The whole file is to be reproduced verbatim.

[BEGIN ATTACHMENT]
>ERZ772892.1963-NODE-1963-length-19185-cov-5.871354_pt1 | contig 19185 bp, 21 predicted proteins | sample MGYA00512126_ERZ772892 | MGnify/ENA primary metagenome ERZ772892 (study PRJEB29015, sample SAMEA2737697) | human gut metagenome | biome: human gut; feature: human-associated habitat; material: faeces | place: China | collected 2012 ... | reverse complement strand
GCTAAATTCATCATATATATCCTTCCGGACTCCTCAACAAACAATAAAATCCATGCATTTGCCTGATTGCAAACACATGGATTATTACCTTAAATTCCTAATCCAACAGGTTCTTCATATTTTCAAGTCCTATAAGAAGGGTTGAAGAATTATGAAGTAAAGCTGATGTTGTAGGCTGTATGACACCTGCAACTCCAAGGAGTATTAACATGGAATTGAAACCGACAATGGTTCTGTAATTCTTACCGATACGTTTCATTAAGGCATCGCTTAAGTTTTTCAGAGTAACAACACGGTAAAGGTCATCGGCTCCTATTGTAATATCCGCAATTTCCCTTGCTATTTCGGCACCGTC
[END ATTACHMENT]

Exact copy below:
>ERZ772892.1963-NODE-1963-length-19185-cov-5.871354_pt1 | contig 19185 bp, 21 predicted proteins | sample MGYA00512126_ERZ772892 | MGnify/ENA primary metagenome ERZ772892 (study PRJEB29015, sample SAMEA2737697) | human gut metagenome | biome: human gut; feature: human-associated habitat; material: faeces | place: China | collected 2012 ... | reverse complement strand
GCTAAATTCATCATATATATCCTTCCGGACTCCTCAACAAACAATAAAATCCATGCATTTGCCTGATTGCAAACACATGGATTATTACCTTAAATTCCTAATCCAACAGGTTCTTCATATTTTCAAGTCCTATAAGAAGGGTTGAAGAATTATGAAGTAAAGCTGATGTTGTAGGCTGTATGACACCTGCAACTCCAAGGAGTATTAACATGGAATTGAAACCGACAATGGTTCTGTAATTCTTACCGATACGTTTCATTAAGGCATCGCTTAAGTTTTTCAGAGTAACAACACGGTAAAGGTCATCGGCTCCTATTGTAATATCCGCAATTTCCCTTGCTATTTCGGCACCGTC